Introduction Remote work has seen a resurgence due to the pandemic, and hybrid work is…
A 99.9% service provider SLA
doesn’t mean you are off the hook for SaaS availability
One of the biggest mistakes IT teams make as they move to the cloud is that they assume that the application provider now owns end-to-end service availability. When they see the 99.9% Service Level Agreement (SLA) guaranties offered by Microsoft and other cloud service providers they start believing that they are off the hook. The app provider is guaranteeing the availability, and if anything happens the app provider will be held to account. Right?
Not so fast
There’s a lot more to it than that. First let’s look at what that app provider SLA does and does not mean. 99.9% uptime corresponds to roughly 9 hours of downtime per year. That’s pretty good, and you may be thinking that is better than you were getting when you were running the app internally. But it’s important to realize that this guaranty is only committing to the availability service provider’s infrastructure. They make no promises about all the infrastructure between your users and them (a.k.a. the service delivery chain).
The actual availability you can expect at your user locations is a function of the availability of the various nodes in that service delivery chain connecting your users to the cloud. To keep things simple, we can look at it like this.
First, let’s estimate the availability of each of these nodes.
|Tier||Component||Estimated Availability||Annual Downtime Risk (hours)||Notes|
|App||Office 365, Salesforce.com, Box, etc. SLA||99.90%||8.8||Service level commitment offered by Microsoft and several other cloud service providers. For Microsoft, 99.9% is the level where 25% credit is issued. 100% credit only happens when availability drops below 95%.|
|Service Delivery Chain||Intent Backbone/IXPs||99.99%||0.9||The backbone internet fabric is highly redundant. True outages are rare and often short.|
|ISP||99.95%||4.4||Being a bit generous here. It’s not uncommon for ISPs to have outages. For example, Time Warner Cable, for example, had an extended outage in 2014.|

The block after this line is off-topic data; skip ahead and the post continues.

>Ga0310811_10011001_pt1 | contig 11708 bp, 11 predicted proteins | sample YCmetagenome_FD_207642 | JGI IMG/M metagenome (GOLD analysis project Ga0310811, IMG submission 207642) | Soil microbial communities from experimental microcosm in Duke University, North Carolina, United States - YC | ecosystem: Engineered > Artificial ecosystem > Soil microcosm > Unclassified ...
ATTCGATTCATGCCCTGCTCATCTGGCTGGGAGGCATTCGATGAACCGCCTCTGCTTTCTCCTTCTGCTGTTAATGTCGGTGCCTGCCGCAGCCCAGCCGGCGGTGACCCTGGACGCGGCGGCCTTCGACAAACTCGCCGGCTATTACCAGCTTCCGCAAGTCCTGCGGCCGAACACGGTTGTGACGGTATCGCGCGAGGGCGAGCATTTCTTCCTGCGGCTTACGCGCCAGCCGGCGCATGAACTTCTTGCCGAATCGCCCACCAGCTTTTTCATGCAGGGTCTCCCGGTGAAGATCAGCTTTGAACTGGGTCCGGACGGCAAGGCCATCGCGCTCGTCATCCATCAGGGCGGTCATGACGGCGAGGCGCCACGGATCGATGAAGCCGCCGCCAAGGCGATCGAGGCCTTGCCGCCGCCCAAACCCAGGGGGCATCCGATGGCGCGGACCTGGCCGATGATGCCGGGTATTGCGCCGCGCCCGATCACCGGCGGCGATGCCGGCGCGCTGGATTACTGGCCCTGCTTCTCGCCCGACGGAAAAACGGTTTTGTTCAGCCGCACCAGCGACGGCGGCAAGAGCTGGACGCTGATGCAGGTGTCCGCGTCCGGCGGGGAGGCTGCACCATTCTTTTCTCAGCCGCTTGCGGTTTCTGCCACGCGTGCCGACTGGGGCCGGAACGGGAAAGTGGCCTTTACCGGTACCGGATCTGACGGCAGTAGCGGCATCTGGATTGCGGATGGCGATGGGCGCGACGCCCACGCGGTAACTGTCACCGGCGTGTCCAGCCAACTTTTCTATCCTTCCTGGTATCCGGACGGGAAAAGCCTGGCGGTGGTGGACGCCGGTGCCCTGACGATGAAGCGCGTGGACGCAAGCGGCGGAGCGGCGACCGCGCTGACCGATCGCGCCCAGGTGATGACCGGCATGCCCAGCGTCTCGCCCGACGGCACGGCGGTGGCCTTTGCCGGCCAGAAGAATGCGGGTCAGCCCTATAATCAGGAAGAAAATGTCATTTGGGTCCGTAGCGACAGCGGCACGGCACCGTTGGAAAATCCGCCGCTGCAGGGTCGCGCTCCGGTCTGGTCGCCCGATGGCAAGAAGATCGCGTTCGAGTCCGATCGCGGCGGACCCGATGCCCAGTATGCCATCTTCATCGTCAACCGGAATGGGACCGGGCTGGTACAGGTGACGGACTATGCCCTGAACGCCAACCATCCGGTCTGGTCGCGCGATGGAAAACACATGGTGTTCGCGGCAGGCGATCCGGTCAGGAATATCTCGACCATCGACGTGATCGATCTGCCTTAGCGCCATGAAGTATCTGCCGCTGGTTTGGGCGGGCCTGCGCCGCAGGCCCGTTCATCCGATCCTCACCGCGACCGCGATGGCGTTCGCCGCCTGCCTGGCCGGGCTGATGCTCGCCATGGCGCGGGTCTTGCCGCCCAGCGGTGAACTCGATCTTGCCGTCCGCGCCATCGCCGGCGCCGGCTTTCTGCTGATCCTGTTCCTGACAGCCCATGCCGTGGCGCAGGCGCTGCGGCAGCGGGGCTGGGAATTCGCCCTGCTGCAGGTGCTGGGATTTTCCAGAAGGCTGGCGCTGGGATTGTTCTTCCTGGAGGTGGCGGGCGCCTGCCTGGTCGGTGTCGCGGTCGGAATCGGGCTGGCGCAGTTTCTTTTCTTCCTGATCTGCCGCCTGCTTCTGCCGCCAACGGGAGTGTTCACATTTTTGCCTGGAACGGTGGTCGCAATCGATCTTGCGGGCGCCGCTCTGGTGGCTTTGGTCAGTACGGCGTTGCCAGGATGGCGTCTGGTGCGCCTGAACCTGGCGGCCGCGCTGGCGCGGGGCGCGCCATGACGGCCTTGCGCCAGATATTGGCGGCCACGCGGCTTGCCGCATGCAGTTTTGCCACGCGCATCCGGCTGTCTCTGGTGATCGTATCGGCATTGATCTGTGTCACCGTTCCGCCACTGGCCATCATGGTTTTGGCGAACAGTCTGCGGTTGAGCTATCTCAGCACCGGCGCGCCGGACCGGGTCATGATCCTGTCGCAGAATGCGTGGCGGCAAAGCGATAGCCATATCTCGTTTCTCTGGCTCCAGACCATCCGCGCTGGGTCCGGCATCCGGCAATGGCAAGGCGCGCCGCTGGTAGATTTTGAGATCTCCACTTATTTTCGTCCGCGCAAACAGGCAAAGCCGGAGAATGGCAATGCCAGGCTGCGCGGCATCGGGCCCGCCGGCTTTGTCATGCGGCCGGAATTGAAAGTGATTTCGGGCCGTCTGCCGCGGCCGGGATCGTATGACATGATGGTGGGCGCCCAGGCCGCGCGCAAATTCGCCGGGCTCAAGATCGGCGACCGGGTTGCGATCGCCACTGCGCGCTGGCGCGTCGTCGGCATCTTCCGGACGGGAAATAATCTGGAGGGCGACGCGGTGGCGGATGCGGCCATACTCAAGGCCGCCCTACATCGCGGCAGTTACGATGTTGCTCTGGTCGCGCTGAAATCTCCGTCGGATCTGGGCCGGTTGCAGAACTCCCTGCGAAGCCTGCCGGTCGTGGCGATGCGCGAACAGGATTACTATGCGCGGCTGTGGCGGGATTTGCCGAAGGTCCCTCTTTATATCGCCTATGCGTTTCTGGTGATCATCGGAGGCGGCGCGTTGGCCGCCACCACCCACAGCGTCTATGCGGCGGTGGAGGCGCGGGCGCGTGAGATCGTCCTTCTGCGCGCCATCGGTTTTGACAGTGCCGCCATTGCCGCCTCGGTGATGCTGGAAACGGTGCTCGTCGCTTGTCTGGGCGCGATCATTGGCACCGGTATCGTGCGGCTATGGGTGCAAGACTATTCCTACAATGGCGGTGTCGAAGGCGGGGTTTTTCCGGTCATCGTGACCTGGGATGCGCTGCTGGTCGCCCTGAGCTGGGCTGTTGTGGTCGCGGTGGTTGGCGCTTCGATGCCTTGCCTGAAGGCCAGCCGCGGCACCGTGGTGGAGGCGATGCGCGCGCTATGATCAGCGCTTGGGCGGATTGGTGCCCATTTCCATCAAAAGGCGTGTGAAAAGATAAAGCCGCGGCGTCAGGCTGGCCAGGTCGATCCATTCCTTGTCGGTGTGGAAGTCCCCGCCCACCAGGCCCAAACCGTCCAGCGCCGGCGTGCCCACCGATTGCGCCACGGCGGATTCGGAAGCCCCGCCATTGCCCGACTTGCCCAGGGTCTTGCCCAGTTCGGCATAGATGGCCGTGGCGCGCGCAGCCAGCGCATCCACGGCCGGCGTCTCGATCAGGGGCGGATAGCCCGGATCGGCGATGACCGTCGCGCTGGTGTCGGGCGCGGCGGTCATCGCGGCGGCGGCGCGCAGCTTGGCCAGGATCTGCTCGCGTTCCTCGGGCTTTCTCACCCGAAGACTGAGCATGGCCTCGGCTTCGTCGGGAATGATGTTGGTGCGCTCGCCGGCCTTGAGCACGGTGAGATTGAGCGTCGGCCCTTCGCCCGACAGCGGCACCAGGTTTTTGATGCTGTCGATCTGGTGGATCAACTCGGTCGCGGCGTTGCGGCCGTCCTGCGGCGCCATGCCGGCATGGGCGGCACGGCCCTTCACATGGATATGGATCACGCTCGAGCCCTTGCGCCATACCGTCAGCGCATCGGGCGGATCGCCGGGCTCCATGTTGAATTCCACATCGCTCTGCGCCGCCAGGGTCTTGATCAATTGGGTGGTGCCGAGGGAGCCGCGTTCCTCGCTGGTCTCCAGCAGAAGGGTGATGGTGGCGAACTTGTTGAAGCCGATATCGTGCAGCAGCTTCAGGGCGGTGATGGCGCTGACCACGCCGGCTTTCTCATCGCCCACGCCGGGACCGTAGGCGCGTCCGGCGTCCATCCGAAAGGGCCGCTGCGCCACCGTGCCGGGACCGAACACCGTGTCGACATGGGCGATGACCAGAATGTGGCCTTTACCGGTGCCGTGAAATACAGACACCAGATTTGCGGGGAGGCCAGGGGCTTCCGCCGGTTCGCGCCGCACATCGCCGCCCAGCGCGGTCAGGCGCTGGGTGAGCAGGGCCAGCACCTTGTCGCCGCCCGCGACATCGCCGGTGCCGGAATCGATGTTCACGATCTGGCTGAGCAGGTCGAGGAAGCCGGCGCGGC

|ADFS/SSO||99.80%||17.5||Most enterprises use ADFS or a SSO solution like Okta. Let’s assume for this exercise that solution operates at a similar service level to the app itself.|
|99.80%||17.5||How reliable is your internet access? If you have as single fiber optic link to a single ISP you are likely to experience some amount of downtime.|
|DNS, Proxies, Firewalls, Filters etc.||99.80%||17.5||There are a number of various network services that your apps depend on. For simplicity I group these and assign an overall service availability estimate.|
|LAN||99.90%||8.8||How robust is your own network infrastructure? Did your network have more than 9 hours of downtime last year?|
|User||Real App Availability||99.14%||75.1||Total annual service downtime risk (hours)|
For serial systems like this, you calculate predicted availability by multiplying the availability of if each of the individual components:
As = A1 * A2 * A2 …
Using the availability numbers above for the components we would predict that the real availability of the app for your users would be 99.14%. That may sound good until you realize that it translates into a whopping 75 hours of downtime! Think about your environment. How highly available is your ISP or ADFS implementation? How many hours of downtime did they have last year? The edgeblog and Wikipedia both have excellent articles to help you estimate availability numbers for your environment.
Take control of SaaS availability for your users
Every year organizations lose hundreds of thousands of dollars due to application downtime and millions of dollars have been spent trying to build highly available datacenters. That’s been one of the draws of SaaS – the responsibility and cost of maintaining highly available datacenters moves to the provider. And yet, the service availability risks remain and IT teams are still on the hook to manage them.
The good news is that even though much of the service delivery chain is outside your direct control, you can do something that will have a very meaningful effect on this number – actively monitor as much of it as you can.
Early detection is the key to early resolution. You don’t want to wait until users start trying to access the apps in the morning to start remediation. You want to be constantly monitoring the cloud service, from your user points of access, 24x7x365, so you can find and fix problems before they impact users. CloudReady’s synthetic transaction monitoring lets you do this, testing service availability and performance round the clock at intervals ranging from 1 to 20 minutes
It doesn’t stop with early detection. A key challenge in managing SaaS availability is being able to identify the root cause quickly so you can focus your remediation efforts in the right place. Yes, you may have to contact a vendor support group, but pick the wrong one and you just added hours to the time to resolution. That’s where CloudReady’s crowd data aggregation and detailed network path diagnostics help you pinpoint problems inside or outside your network. Plus, with CloudReady’s data sharing capabilities, you can easily give your cloud and ISP vendors problem details as well as a view of the service delivery chain from inside your network.
So don’t assume your cloud provider SLAs have you covered. Manage your end-to-end service levels with CloudReady.